In this podcast I talk with my friend and colleague Ken about my views on mental health and how we create efficacy. We all have health be that physical, mental, emotional, or spiritual. I prefer to take an approach that considers the whole person, whole life, rather than separate into the individual parts. An integrated approach where our health is dynamic. That said today we will be talking about some of the aspects relevant to mental health.
I will talk about building blocks for health, with a focus on mental health.
Drains and enablers.
The impact of virtual working.
Listening and helping others.
A definition of Mental Health
I think about mental health as the capacity to respond in an appropriate way to life. If we can do that then we are doing OK. If we can’t then it could be that the circumstances are too big, we do not feel equipped or we have lost our capacity. Someone who is thriving will have a mind that is working well. They will enjoy a good memory, the ability to attend to what matters, good self-esteem, relate well to people with good problem-solving skills.
The dynamic nature is important to acknowledge. One might be thriving then a close family member or friend dies. For a period, you may struggle, experience low mood, memory loss, a lack of focus. Does this mean mental health has deteriorated and that the individual now needs professional support? This is where education and awareness can be so valuable to enable us to discern between a normal reaction to a difficult situation or someone who has declined towards ill health.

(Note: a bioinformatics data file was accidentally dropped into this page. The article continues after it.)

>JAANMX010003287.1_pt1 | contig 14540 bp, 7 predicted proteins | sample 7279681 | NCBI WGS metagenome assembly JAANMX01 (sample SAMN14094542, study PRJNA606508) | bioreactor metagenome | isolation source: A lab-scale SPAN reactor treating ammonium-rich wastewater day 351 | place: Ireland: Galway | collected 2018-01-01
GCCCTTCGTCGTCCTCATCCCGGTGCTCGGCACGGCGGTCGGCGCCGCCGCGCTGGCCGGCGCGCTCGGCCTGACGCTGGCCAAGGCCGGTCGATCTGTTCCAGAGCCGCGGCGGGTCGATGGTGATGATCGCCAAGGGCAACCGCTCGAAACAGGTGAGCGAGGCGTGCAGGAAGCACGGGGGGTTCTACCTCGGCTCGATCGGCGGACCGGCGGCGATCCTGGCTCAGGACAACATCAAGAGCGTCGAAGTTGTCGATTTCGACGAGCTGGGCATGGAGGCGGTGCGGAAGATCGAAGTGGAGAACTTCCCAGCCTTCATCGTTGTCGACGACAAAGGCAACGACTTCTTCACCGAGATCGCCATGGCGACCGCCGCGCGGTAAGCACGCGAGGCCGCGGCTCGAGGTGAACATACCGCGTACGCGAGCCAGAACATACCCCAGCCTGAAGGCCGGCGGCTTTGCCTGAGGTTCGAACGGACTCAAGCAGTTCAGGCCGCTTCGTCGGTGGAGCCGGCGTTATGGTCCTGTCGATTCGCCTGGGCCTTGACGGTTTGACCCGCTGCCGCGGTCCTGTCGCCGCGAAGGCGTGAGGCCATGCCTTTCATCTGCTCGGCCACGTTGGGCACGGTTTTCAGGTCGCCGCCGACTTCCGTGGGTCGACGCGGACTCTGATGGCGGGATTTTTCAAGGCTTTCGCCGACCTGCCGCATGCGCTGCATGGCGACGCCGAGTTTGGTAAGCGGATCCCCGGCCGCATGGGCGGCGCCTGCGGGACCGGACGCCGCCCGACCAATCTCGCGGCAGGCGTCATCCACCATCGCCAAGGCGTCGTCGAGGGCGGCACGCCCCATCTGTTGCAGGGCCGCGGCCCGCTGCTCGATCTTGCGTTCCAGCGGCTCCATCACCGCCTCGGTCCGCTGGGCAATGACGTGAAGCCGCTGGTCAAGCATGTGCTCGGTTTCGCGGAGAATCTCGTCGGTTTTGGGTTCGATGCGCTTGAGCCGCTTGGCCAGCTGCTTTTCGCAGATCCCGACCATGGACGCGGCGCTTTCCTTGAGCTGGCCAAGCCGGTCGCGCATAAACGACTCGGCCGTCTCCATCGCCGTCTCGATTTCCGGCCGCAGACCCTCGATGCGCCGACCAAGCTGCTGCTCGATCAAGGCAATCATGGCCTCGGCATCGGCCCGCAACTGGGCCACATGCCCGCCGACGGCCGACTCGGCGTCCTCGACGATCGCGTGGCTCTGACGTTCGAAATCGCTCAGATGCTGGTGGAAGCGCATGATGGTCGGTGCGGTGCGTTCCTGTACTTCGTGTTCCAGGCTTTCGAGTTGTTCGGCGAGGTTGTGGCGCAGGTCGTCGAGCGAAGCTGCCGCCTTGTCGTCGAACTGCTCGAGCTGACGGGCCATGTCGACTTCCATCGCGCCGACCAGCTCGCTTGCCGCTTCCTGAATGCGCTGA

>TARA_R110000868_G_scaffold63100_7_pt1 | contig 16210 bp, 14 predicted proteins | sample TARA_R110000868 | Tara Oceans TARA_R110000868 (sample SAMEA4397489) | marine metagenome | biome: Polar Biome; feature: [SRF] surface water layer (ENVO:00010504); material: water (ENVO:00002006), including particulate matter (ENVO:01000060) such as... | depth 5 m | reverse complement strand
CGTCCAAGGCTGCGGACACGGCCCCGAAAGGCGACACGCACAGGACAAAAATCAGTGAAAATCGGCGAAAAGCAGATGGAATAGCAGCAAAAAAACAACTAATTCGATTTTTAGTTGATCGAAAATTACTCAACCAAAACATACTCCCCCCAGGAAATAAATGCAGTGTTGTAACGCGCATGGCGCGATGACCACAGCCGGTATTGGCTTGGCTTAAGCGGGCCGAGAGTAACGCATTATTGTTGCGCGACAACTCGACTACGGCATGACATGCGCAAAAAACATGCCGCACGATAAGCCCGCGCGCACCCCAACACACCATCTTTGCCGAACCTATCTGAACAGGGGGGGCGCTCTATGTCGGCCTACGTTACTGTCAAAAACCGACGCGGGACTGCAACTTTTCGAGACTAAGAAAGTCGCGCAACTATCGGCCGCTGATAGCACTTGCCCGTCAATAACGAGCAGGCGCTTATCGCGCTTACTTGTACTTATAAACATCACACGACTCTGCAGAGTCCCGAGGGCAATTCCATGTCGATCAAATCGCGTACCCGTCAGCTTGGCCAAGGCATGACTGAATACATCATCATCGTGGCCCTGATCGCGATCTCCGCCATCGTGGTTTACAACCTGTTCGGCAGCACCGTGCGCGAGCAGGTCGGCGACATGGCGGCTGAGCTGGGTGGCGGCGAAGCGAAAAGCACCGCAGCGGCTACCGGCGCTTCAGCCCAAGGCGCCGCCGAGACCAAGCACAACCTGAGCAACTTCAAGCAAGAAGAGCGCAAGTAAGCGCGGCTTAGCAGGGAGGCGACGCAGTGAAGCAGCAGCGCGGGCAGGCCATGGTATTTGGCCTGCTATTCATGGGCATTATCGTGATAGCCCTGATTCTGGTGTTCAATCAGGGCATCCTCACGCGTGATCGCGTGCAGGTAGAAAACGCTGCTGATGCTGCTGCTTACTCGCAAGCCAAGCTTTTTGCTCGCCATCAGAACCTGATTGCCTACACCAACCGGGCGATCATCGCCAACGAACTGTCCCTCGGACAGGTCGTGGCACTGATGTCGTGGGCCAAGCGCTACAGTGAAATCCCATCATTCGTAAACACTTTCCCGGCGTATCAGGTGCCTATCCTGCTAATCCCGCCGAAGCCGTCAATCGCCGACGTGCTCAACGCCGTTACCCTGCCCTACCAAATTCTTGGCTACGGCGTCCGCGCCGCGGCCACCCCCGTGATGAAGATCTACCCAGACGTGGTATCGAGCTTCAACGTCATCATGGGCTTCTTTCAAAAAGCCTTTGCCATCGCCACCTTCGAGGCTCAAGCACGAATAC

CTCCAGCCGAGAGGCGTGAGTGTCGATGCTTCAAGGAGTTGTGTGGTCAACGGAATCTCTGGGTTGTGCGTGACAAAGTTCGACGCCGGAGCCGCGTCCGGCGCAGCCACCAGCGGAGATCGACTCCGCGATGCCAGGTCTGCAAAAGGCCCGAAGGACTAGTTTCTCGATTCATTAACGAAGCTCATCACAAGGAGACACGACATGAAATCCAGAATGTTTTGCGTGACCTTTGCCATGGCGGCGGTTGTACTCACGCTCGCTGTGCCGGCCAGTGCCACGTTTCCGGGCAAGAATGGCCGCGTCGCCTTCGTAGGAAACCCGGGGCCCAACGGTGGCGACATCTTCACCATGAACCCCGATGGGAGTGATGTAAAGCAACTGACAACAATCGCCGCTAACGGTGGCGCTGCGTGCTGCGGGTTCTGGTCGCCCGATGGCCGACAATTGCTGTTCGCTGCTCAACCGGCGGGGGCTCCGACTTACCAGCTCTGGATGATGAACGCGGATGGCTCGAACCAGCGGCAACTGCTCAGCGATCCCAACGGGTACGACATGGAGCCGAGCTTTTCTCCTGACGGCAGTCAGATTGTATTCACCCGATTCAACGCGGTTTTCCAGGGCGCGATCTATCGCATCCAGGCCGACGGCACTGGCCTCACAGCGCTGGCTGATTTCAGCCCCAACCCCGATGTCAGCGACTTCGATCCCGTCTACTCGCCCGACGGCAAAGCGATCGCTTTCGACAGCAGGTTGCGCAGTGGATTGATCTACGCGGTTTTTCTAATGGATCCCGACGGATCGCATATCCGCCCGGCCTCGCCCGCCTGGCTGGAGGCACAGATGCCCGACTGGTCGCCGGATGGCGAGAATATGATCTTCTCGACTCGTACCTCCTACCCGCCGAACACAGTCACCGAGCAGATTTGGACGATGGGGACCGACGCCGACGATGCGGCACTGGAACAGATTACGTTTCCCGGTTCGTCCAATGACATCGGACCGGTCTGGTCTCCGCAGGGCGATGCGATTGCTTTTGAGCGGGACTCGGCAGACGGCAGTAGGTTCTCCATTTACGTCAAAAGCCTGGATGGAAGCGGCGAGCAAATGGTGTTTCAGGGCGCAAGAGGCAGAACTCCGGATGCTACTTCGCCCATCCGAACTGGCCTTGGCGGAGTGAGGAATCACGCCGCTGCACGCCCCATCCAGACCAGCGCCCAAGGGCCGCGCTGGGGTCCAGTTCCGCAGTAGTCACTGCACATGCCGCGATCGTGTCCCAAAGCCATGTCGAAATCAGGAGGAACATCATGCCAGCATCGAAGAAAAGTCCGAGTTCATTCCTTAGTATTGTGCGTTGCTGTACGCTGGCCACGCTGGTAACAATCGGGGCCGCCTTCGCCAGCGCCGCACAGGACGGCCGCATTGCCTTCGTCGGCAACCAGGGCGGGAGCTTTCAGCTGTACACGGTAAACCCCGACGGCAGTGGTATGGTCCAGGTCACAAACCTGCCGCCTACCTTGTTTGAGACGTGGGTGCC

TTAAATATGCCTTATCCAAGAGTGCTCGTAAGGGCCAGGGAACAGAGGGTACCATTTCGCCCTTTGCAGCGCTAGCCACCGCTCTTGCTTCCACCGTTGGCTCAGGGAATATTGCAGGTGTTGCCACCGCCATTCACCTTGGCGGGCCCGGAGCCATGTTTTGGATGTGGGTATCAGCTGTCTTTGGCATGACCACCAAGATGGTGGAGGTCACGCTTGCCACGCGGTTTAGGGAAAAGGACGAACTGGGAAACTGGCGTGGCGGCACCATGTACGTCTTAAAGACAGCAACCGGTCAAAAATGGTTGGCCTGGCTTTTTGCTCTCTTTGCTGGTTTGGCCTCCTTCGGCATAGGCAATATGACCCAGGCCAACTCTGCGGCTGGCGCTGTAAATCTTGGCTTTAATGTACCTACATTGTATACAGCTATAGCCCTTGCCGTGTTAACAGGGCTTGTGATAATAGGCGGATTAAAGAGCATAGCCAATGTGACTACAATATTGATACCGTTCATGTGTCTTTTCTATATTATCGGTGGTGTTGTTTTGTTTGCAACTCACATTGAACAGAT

What are the foundations for our Mental Health?
The simple things are so impactful and under-rated.
- Sleep – we often under-estimate the value a good sleep can have on our overall health, which includes our mental health.
- Think – a mind that can focus, settle, switch off, be alert as required, focus, and provide appropriate attention. Creating good habits that create good thinking.
- Eat – Our brains need good nutrition to work well. It is interesting to explore the research around nutrients and depression.
- Move – We’ve developed a zoom posture some of us over the past while. Previously we used to refer to being chair shaped. We are not designed to sit still so moving more will support a healthy brain.
- Connecting – It has become clear that good relationships are a fundamental to how we feel. Isolation is devastating.
Having the right people around us who help to shape our perspective, who listen well and without judgement are worth keeping around.
To hear about my suggestions for how we can manage our mental resources and train our minds to switch off, there are tried and tested tips about ¾’s of the way through the podcast.
Remember that even in the most difficult and darkest of times, recovery is possible and probable. Sometimes the most important and most valuable thing you can do is walk alongside someone who is struggling. Be there, connect, listen without judgement, and believe in them. Most of us can build the foundations that enable us to thrive and those very same fundamentals support those of us who have an underlying mental health condition.
You can find the podcast here.
Enjoy and do let me know how you get on.